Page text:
TY - JOUR
T1 - Interpretable Solutions for Stochastic Dynamic Programming
JF - bioRxiv
DO - 10.1101/2024.08.05.606713
SP - 2024.08.05.606713
AU - Ferrer-Mestres, Jonathan
AU - Dietterich, Thomas G.
AU - Buffet, Olivier
AU - Chadès, Iadine
Y1 - 2024/01/01
UR - http://biorxiv.org/content/early/2024/08/07/2024.08.05.606713.abstract
N2 - In conservation of biodiversity, natural resource management and behavioural ecology, stochastic dynamic programming, and its mathematical framework, Markov decision processes (MDPs), are used to inform sequential decision-making under uncertainty. Models and solutions of Markov decision problems should be interpretable to derive useful guidance for managers and applied ecologists. However, MDP solutions that have thousands of states are often difficult to understand. Difficult to interpret solutions are unlikely to be applied, and thus we are missing an opportunity to improve decision-making. One way of increasing interpretability is to decrease the number of states.Building on recent artificial intelligence advances, we introduce a novel approach to compute more compact representations of MDP models and solutions as an attempt at improving interpretability. This approach reduces the size of the number of states to a maximum number K while minimising the loss of performance compared to the original larger number of states. The reduced MDP is called a K-MDP. We present an algorithm to compute K-MDPs and assess its performance on three case studies of increasing complexity from the literature. We provide the code as a MATLAB package along with a set of illustrative problems.We found that K-MDPs can achieve a substantial reduction of the number of states with a small loss of performance for all case studies. For example, for a conservation problem involving Northern Abalone and Sea Otters, we reduce the number of states from 819 to 5 states while incurring a loss of performance of only 1%. For a dynamic reserve selection problem with seven dimensions, while an impressive reduction in the number of states was achieved, interpreting the optimal solutions remained challenging.Modelling problems as Markov decision processes requires experience. While several models may represent the same problem, reducing the number of states is likely to make solutions and models more interpretable and facilitate the extraction of meaningful recommendations. We hope that this approach will contribute to the uptake of stochastic dynamic programming applications and stimulate further research to increase interpretability of stochastic dynamic programming solutions.Competing Interest StatementThe authors have declared no competing interest.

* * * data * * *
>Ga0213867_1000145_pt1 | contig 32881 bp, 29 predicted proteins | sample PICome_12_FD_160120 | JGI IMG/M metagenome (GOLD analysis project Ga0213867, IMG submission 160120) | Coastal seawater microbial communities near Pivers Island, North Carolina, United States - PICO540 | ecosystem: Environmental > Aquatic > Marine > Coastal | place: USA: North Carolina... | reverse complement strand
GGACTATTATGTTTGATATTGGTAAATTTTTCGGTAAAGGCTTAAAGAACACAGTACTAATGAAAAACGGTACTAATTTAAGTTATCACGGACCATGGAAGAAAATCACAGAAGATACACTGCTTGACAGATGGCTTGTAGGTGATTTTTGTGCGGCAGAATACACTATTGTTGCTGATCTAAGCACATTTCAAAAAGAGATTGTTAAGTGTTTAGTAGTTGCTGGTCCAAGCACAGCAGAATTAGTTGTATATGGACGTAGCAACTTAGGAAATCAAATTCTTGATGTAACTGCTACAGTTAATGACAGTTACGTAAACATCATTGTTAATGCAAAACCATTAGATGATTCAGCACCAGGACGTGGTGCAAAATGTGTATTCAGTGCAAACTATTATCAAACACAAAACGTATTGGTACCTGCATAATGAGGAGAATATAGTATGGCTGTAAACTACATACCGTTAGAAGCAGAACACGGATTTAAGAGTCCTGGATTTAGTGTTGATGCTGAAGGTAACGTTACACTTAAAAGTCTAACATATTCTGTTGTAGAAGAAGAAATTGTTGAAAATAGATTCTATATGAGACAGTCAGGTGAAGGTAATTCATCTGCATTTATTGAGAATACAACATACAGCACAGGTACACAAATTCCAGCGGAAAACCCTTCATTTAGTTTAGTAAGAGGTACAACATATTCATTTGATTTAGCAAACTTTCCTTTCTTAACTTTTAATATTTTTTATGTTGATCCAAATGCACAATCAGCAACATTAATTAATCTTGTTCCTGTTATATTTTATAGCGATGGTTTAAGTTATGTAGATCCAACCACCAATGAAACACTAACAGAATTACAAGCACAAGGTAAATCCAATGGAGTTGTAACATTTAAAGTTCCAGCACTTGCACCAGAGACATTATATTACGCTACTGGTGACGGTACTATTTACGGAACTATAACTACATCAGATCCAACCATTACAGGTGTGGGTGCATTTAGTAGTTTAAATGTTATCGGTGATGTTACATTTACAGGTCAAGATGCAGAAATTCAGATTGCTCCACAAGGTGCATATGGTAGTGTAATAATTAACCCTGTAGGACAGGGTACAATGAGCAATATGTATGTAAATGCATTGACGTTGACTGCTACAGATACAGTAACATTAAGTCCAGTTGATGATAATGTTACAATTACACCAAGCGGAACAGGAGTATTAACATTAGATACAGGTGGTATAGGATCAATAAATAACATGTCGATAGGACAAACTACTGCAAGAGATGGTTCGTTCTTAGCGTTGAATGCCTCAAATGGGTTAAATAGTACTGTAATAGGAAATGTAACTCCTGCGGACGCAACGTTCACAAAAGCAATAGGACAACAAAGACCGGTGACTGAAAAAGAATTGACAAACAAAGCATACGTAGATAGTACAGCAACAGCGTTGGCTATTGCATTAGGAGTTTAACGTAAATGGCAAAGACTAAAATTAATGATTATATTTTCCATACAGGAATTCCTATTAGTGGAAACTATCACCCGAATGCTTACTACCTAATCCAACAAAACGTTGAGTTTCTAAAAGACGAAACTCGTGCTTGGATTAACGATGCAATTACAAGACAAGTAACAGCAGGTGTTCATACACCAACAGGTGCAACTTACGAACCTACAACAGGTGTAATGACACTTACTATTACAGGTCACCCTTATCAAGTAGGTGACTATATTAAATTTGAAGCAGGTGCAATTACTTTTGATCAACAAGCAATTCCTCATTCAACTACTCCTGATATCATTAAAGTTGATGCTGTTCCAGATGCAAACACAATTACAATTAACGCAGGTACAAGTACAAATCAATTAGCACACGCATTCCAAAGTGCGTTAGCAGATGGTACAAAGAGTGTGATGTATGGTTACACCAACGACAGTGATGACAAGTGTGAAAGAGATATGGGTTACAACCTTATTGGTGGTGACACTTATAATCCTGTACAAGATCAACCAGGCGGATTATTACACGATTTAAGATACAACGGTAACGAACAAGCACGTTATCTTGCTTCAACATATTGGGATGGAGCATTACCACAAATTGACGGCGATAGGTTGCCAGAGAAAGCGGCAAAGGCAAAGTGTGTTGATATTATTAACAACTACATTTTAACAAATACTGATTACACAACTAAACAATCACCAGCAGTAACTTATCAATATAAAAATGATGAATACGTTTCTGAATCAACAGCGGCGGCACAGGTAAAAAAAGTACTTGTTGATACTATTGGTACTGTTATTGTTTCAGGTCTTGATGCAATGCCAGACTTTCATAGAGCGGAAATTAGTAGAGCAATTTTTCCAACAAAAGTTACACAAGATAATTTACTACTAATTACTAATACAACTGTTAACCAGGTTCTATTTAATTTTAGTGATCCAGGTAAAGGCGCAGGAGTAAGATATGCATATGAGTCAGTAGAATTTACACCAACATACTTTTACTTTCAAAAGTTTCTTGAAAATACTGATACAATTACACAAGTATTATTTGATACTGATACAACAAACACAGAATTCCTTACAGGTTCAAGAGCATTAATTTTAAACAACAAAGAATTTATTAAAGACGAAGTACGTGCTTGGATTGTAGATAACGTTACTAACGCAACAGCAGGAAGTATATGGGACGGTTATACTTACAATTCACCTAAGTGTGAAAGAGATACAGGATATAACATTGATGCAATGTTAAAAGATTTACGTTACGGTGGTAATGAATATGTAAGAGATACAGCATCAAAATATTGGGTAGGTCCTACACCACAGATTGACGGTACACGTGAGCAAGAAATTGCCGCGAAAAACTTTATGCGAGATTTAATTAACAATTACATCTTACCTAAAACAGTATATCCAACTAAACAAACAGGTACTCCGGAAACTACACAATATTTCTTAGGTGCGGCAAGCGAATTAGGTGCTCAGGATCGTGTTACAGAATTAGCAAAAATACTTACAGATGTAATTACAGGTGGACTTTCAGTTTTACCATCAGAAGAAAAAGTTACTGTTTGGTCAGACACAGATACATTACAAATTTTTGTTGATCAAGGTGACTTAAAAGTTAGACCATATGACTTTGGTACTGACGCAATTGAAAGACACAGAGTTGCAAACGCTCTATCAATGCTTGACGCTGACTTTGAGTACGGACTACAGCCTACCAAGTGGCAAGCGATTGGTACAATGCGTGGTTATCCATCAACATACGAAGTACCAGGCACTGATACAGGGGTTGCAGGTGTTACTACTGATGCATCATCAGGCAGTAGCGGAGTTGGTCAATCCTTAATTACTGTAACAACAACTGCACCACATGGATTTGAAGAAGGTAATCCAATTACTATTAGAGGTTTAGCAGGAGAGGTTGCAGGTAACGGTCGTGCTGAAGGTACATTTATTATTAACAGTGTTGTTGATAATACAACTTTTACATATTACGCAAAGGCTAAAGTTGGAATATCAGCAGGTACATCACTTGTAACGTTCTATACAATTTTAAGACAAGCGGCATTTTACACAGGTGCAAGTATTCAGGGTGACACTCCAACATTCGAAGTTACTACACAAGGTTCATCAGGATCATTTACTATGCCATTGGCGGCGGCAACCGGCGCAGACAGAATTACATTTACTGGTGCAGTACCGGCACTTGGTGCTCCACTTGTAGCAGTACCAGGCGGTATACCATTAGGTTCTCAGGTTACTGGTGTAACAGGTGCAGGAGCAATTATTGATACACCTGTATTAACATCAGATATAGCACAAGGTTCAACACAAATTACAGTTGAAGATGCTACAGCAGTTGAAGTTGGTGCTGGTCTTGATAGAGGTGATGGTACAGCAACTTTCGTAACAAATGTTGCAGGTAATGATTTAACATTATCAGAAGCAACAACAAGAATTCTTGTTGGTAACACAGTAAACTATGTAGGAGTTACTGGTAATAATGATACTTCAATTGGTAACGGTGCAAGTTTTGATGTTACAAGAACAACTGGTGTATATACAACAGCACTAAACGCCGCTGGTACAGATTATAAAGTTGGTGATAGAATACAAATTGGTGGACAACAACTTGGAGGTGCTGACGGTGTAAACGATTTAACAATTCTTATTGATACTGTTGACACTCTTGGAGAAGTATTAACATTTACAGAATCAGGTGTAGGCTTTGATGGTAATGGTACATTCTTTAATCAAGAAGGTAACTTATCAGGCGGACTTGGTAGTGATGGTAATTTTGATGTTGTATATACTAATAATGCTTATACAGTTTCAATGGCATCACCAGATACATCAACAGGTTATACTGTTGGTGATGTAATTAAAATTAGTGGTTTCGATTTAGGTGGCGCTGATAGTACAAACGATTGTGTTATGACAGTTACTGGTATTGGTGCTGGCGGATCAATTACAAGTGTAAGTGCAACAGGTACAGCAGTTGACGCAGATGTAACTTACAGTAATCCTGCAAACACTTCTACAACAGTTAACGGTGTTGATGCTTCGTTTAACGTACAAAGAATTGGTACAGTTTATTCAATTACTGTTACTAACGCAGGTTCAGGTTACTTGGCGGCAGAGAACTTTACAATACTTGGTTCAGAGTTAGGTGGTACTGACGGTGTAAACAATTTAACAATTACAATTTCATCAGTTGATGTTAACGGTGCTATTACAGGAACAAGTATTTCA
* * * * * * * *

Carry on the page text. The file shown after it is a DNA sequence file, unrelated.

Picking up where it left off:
ER -